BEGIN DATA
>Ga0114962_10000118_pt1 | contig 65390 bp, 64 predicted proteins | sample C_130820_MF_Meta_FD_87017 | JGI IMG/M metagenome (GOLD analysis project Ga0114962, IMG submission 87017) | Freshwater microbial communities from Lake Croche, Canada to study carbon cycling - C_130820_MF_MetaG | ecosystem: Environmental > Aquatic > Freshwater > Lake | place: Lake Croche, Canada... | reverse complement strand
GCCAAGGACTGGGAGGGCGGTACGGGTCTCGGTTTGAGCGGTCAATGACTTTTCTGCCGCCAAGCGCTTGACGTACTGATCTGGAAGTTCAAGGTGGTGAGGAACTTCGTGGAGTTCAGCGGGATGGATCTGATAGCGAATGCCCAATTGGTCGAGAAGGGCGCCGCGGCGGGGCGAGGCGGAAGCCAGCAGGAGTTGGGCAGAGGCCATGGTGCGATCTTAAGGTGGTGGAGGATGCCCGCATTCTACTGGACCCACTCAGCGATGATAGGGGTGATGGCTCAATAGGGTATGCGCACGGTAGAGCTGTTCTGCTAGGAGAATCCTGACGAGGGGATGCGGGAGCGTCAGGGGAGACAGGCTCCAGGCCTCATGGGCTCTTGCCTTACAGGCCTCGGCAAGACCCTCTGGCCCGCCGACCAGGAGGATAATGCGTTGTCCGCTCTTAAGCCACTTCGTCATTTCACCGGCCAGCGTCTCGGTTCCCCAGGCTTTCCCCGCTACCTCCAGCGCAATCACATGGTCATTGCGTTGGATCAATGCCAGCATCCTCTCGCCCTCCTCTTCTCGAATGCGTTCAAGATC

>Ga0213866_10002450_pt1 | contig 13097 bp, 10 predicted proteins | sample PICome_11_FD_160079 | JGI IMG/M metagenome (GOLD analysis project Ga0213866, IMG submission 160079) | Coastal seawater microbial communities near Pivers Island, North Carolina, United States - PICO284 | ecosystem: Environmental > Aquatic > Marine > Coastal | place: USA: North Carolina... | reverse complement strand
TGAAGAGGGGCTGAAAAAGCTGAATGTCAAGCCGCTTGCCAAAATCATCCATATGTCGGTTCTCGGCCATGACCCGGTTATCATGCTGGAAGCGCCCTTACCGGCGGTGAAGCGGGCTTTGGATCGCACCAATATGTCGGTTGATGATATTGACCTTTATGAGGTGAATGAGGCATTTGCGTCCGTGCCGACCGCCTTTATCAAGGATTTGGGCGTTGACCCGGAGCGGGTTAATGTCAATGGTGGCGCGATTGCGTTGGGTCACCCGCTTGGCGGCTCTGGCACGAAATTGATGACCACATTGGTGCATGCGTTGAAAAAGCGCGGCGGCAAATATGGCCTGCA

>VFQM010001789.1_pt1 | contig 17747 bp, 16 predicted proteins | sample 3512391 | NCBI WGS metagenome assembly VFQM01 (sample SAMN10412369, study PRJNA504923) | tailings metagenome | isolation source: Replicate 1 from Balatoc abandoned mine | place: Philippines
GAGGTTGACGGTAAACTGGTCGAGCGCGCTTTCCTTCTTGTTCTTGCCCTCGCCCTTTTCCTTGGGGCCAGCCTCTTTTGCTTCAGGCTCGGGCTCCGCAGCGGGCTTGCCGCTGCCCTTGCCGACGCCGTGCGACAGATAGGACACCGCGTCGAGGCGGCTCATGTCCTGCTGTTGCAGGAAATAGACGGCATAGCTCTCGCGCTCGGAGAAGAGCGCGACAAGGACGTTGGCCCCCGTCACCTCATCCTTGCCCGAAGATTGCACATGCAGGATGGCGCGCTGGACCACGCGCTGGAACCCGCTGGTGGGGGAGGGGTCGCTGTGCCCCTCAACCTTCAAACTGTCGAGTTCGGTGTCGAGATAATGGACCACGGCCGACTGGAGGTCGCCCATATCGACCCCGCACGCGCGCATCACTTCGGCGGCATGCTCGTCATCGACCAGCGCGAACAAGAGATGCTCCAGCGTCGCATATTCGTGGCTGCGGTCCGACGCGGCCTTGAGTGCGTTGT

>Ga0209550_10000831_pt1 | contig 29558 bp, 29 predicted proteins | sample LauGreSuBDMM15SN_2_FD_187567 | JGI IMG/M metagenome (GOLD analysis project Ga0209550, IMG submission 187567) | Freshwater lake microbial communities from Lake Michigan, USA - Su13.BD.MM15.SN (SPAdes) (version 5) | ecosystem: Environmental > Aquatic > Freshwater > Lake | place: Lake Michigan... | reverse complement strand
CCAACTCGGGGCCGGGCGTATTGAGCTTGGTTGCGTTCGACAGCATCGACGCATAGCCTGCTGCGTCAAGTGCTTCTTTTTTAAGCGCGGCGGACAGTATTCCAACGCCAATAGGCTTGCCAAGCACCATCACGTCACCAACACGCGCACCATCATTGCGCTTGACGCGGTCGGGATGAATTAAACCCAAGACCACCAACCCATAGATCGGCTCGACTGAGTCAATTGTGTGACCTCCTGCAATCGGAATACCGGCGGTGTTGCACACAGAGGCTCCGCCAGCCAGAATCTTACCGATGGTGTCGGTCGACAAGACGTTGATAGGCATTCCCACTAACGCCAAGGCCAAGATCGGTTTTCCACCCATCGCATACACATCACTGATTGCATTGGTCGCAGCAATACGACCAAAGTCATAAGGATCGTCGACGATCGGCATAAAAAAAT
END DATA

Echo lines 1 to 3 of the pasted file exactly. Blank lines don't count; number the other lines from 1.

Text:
>Ga0114962_10000118_pt1 | contig 65390 bp, 64 predicted proteins | sample C_130820_MF_Meta_FD_87017 | JGI IMG/M metagenome (GOLD analysis project Ga0114962, IMG submission 87017) | Freshwater microbial communities from Lake Croche, Canada to study carbon cycling - C_130820_MF_MetaG | ecosystem: Environmental > Aquatic > Freshwater > Lake | place: Lake Croche, Canada... | reverse complement strand
GCCAAGGACTGGGAGGGCGGTACGGGTCTCGGTTTGAGCGGTCAATGACTTTTCTGCCGCCAAGCGCTTGACGTACTGATCTGGAAGTTCAAGGTGGTGAGGAACTTCGTGGAGTTCAGCGGGATGGATCTGATAGCGAATGCCCAATTGGTCGAGAAGGGCGCCGCGGCGGGGCGAGGCGGAAGCCAGCAGGAGTTGGGCAGAGGCCATGGTGCGATCTTAAGGTGGTGGAGGATGCCCGCATTCTACTGGACCCACTCAGCGATGATAGGGGTGATGGCTCAATAGGGTATGCGCACGGTAGAGCTGTTCTGCTAGGAGAATCCTGACGAGGGGATGCGGGAGCGTCAGGGGAGACAGGCTCCAGGCCTCATGGGCTCTTGCCTTACAGGCCTCGGCAAGACCCTCTGGCCCGCCGACCAGGAGGATAATGCGTTGTCCGCTCTTAAGCCACTTCGTCATTTCACCGGCCAGCGTCTCGGTTCCCCAGGCTTTCCCCGCTACCTCCAGCGCAATCACATGGTCATTGCGTTGGATCAATGCCAGCATCCTCTCGCCCTCCTCTTCTCGAATGCGTTCAAGATC

>Ga0213866_10002450_pt1 | contig 13097 bp, 10 predicted proteins | sample PICome_11_FD_160079 | JGI IMG/M metagenome (GOLD analysis project Ga0213866, IMG submission 160079) | Coastal seawater microbial communities near Pivers Island, North Carolina, United States - PICO284 | ecosystem: Environmental > Aquatic > Marine > Coastal | place: USA: North Carolina... | reverse complement strand